Understanding Musical Understanding: The Philosophy, Psychology, and Sociology of the Musical Experience

Author: Fiske, Harold
This work amalgamates music psychology, philosophy, and sociology into a fresh view of the musical learning experience. It demonstrates that explanations of musical understanding are not found in analyzing musical activities per se but rather in examining underlying cognitive activities: principles of melodic and rhythmic construction, language-like template tuning protocols, sensory awareness and quality assessment, and the effects of cultures on neural network formation.


Musical understanding is something personal, private, and intensely meaningful and special to each individual.. . . . Fiske’s immensely entertaining deductive arguments provide a breath of fresh air into the debate about what music is, how we perceive music, and what music might mean.” – Dr. Robert Walker, University of New South Wales, Sydney, Australia

A brilliant book. Author Harold Fiske has taken on the formidable task of explaining the almost inexplicable. With great precision, Fiske leads the reader gently through the deep tangled forests of the human brain. The chapters unfold, as each layer shines light into the deeper recesses and miracles of hearing and understanding music.” – Jack Heller, Professor of Music Emeritus, University of South Florida, Tampa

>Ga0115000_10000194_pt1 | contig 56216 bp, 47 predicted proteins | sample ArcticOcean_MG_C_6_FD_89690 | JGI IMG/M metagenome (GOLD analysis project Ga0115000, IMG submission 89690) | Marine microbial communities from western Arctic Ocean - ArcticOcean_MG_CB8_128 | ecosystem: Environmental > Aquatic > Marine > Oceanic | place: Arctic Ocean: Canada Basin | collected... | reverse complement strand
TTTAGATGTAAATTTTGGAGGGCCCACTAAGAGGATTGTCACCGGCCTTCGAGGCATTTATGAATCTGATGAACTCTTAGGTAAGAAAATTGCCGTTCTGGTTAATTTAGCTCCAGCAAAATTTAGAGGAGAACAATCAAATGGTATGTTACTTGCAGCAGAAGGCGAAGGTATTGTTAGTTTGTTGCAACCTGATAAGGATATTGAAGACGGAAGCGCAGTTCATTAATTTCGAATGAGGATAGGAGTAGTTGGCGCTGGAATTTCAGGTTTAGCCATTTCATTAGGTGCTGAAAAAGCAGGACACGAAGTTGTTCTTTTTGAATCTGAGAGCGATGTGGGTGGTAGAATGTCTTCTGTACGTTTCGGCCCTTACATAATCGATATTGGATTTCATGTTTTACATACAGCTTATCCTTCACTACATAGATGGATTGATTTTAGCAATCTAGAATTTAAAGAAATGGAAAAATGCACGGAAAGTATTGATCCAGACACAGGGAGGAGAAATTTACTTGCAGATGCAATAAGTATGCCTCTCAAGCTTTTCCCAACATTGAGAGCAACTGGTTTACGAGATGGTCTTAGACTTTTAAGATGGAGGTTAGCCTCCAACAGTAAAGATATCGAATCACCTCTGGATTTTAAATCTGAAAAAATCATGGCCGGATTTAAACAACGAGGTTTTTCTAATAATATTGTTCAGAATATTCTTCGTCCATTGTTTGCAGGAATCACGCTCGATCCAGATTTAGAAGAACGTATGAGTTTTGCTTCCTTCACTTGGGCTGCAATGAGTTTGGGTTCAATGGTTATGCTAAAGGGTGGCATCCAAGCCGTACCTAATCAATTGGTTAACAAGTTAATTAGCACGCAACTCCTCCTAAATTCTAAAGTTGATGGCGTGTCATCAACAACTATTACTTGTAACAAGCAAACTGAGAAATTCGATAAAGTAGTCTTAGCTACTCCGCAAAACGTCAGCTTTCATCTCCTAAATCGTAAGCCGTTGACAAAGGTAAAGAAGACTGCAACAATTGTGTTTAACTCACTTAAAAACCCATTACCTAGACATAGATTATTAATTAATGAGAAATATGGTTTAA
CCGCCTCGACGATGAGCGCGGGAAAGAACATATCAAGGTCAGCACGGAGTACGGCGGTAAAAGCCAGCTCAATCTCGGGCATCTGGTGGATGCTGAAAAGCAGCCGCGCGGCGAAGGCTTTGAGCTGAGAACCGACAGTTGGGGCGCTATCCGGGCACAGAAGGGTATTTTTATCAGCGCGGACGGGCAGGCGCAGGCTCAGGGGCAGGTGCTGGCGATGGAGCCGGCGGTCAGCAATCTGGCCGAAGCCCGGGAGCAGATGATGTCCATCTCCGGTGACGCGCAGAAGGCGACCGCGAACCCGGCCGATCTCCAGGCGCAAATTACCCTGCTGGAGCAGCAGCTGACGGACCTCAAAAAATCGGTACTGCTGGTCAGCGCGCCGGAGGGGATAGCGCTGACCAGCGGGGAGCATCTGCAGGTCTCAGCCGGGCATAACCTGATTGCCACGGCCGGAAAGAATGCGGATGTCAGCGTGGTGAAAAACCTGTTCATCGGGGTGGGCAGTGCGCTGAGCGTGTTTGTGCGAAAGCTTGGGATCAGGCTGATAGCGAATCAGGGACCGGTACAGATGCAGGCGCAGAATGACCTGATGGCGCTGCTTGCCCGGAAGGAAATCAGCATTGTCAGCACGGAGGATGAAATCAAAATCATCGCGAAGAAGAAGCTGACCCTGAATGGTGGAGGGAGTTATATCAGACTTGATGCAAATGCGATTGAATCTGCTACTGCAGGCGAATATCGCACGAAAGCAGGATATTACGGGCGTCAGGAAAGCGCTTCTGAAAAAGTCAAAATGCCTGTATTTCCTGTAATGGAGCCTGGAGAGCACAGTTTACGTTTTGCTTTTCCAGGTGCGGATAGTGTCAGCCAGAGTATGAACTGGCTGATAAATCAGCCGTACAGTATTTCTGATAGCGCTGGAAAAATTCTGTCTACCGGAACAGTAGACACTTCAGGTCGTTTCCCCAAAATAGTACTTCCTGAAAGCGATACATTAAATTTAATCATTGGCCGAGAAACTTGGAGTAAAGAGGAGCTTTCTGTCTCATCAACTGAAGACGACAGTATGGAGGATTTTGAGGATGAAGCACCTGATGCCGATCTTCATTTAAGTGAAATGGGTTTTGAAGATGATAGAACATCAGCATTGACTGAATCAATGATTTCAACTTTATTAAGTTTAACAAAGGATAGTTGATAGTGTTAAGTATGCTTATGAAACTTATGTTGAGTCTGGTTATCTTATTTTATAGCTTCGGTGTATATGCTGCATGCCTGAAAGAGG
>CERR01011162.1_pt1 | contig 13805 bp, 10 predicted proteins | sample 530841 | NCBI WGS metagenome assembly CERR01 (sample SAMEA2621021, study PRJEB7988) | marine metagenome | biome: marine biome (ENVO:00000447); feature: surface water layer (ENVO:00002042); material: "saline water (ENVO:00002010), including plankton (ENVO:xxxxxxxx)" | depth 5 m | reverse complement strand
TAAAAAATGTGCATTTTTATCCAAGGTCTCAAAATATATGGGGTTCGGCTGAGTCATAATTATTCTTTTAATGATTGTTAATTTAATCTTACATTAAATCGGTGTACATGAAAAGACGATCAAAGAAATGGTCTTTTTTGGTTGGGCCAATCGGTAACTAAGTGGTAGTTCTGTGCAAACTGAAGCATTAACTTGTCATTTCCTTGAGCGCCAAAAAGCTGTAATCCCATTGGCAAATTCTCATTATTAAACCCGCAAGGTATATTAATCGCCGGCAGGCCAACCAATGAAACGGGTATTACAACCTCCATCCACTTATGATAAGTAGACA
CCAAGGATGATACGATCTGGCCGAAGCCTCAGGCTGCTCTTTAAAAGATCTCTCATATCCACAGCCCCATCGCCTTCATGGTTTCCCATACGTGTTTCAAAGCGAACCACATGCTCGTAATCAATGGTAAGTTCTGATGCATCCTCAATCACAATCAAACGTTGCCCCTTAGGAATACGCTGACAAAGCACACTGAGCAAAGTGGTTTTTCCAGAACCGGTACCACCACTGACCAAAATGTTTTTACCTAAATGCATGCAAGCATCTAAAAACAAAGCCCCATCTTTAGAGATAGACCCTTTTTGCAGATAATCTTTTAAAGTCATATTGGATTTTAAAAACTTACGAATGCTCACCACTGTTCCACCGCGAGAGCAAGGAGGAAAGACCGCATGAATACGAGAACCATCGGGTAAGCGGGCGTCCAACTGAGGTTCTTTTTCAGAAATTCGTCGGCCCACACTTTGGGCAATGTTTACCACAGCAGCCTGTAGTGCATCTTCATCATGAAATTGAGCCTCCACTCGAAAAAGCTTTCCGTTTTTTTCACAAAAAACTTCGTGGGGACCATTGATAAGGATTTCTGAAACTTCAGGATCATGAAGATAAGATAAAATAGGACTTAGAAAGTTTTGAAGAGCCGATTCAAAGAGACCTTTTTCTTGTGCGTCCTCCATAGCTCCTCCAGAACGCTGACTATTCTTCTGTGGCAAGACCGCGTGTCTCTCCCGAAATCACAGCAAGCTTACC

“[This book] contains enough provocative new arguments to be interesting to readers already knowledgeable about the topics, but it is written at a level that accommodates readers at lower levels of expertise.” – Jere T. Humphreys, School of Music, Arizona State University, Tempe

Table of Contents

Foreword by Robert Walker
Introduction: Music as Understanding On Time
Pattern Constructs
Music and Speech
Why modeling musical Time and Shape is such a tricky business
Is some music better than other music?
What is a good song?
Can we understand the music of another culture?
Appendix A: Explaining Chinese music: A test of the culture hypothesis
Appendix B: On the origins of western scales